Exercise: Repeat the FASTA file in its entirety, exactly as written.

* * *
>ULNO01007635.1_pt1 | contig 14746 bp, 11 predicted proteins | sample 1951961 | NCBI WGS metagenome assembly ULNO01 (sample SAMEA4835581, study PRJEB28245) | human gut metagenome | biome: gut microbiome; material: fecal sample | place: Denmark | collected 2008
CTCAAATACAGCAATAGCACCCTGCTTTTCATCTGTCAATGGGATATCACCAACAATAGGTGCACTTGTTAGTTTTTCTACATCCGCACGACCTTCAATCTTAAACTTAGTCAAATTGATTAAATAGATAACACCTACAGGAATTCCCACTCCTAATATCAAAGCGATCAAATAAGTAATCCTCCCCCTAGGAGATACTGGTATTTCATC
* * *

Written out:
>ULNO01007635.1_pt1 | contig 14746 bp, 11 predicted proteins | sample 1951961 | NCBI WGS metagenome assembly ULNO01 (sample SAMEA4835581, study PRJEB28245) | human gut metagenome | biome: gut microbiome; material: fecal sample | place: Denmark | collected 2008
CTCAAATACAGCAATAGCACCCTGCTTTTCATCTGTCAATGGGATATCACCAACAATAGGTGCACTTGTTAGTTTTTCTACATCCGCACGACCTTCAATCTTAAACTTAGTCAAATTGATTAAATAGATAACACCTACAGGAATTCCCACTCCTAATATCAAAGCGATCAAATAAGTAATCCTCCCCCTAGGAGATACTGGTATTTCATC